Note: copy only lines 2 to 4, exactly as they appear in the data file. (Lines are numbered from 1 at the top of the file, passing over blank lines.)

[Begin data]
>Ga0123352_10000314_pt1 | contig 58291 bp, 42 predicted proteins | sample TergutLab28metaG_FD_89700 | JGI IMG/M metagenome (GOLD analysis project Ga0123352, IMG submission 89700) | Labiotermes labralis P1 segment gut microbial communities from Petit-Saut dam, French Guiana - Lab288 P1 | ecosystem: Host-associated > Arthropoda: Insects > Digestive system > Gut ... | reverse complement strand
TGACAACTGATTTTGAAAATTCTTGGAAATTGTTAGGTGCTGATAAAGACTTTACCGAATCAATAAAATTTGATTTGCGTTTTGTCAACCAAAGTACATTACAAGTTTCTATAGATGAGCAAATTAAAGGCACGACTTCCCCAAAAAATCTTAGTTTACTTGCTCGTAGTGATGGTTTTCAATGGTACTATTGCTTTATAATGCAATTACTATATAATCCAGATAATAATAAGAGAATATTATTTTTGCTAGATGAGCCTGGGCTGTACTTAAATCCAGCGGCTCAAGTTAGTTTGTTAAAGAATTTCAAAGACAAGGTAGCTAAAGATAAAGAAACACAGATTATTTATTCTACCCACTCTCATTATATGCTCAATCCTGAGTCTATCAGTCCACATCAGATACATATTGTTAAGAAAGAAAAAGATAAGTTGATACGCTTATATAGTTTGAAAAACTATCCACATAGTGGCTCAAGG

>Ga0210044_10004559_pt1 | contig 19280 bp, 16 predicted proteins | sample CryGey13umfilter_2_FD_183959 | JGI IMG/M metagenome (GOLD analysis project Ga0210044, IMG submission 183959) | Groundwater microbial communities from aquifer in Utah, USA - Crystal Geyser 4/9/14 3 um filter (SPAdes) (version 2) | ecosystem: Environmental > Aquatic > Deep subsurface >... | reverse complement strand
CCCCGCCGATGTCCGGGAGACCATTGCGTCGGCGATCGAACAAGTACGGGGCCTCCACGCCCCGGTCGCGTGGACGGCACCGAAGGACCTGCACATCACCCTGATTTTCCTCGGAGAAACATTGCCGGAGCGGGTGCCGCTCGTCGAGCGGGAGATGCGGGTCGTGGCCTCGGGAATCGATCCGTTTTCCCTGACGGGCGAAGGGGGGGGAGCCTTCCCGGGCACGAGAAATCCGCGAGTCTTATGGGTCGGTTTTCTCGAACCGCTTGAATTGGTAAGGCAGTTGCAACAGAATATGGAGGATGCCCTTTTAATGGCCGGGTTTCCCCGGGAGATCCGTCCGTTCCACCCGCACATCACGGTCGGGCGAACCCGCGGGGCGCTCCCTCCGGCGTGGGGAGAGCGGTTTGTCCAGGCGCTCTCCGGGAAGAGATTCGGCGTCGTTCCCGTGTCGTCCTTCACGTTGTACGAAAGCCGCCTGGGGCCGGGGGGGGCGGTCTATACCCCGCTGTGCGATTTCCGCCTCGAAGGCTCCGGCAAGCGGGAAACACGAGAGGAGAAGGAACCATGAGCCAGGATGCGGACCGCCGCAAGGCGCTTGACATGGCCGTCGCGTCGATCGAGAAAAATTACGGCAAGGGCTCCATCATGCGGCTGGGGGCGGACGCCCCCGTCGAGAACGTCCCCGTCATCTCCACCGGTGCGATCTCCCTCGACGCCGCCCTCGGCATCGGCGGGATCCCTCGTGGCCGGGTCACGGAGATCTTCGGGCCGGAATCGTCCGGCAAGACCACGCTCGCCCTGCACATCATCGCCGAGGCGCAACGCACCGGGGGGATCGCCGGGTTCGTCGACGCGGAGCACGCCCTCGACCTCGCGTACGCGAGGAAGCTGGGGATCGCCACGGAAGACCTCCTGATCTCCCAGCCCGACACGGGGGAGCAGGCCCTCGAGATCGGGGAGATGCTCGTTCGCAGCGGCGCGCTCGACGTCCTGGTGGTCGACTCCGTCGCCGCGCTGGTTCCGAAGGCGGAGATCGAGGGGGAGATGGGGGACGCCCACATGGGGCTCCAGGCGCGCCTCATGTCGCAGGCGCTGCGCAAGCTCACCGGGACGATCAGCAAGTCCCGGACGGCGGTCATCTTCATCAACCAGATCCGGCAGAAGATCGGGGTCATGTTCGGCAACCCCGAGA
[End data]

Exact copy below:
TGACAACTGATTTTGAAAATTCTTGGAAATTGTTAGGTGCTGATAAAGACTTTACCGAATCAATAAAATTTGATTTGCGTTTTGTCAACCAAAGTACATTACAAGTTTCTATAGATGAGCAAATTAAAGGCACGACTTCCCCAAAAAATCTTAGTTTACTTGCTCGTAGTGATGGTTTTCAATGGTACTATTGCTTTATAATGCAATTACTATATAATCCAGATAATAATAAGAGAATATTATTTTTGCTAGATGAGCCTGGGCTGTACTTAAATCCAGCGGCTCAAGTTAGTTTGTTAAAGAATTTCAAAGACAAGGTAGCTAAAGATAAAGAAACACAGATTATTTATTCTACCCACTCTCATTATATGCTCAATCCTGAGTCTATCAGTCCACATCAGATACATATTGTTAAGAAAGAAAAAGATAAGTTGATACGCTTATATAGTTTGAAAAACTATCCACATAGTGGCTCAAGG

>Ga0210044_10004559_pt1 | contig 19280 bp, 16 predicted proteins | sample CryGey13umfilter_2_FD_183959 | JGI IMG/M metagenome (GOLD analysis project Ga0210044, IMG submission 183959) | Groundwater microbial communities from aquifer in Utah, USA - Crystal Geyser 4/9/14 3 um filter (SPAdes) (version 2) | ecosystem: Environmental > Aquatic > Deep subsurface >... | reverse complement strand
CCCCGCCGATGTCCGGGAGACCATTGCGTCGGCGATCGAACAAGTACGGGGCCTCCACGCCCCGGTCGCGTGGACGGCACCGAAGGACCTGCACATCACCCTGATTTTCCTCGGAGAAACATTGCCGGAGCGGGTGCCGCTCGTCGAGCGGGAGATGCGGGTCGTGGCCTCGGGAATCGATCCGTTTTCCCTGACGGGCGAAGGGGGGGGAGCCTTCCCGGGCACGAGAAATCCGCGAGTCTTATGGGTCGGTTTTCTCGAACCGCTTGAATTGGTAAGGCAGTTGCAACAGAATATGGAGGATGCCCTTTTAATGGCCGGGTTTCCCCGGGAGATCCGTCCGTTCCACCCGCACATCACGGTCGGGCGAACCCGCGGGGCGCTCCCTCCGGCGTGGGGAGAGCGGTTTGTCCAGGCGCTCTCCGGGAAGAGATTCGGCGTCGTTCCCGTGTCGTCCTTCACGTTGTACGAAAGCCGCCTGGGGCCGGGGGGGGCGGTCTATACCCCGCTGTGCGATTTCCGCCTCGAAGGCTCCGGCAAGCGGGAAACACGAGAGGAGAAGGAACCATGAGCCAGGATGCGGACCGCCGCAAGGCGCTTGACATGGCCGTCGCGTCGATCGAGAAAAATTACGGCAAGGGCTCCATCATGCGGCTGGGGGCGGACGCCCCCGTCGAGAACGTCCCCGTCATCTCCACCGGTGCGATCTCCCTCGACGCCGCCCTCGGCATCGGCGGGATCCCTCGTGGCCGGGTCACGGAGATCTTCGGGCCGGAATCGTCCGGCAAGACCACGCTCGCCCTGCACATCATCGCCGAGGCGCAACGCACCGGGGGGATCGCCGGGTTCGTCGACGCGGAGCACGCCCTCGACCTCGCGTACGCGAGGAAGCTGGGGATCGCCACGGAAGACCTCCTGATCTCCCAGCCCGACACGGGGGAGCAGGCCCTCGAGATCGGGGAGATGCTCGTTCGCAGCGGCGCGCTCGACGTCCTGGTGGTCGACTCCGTCGCCGCGCTGGTTCCGAAGGCGGAGATCGAGGGGGAGATGGGGGACGCCCACATGGGGCTCCAGGCGCGCCTCATGTCGCAGGCGCTGCGCAAGCTCACCGGGACGATCAGCAAGTCCCGGACGGCGGTCATCTTCATCAACCAGATCCGGCAGAAGATCGGGGTCATGTTCGGCAACCCCGAGA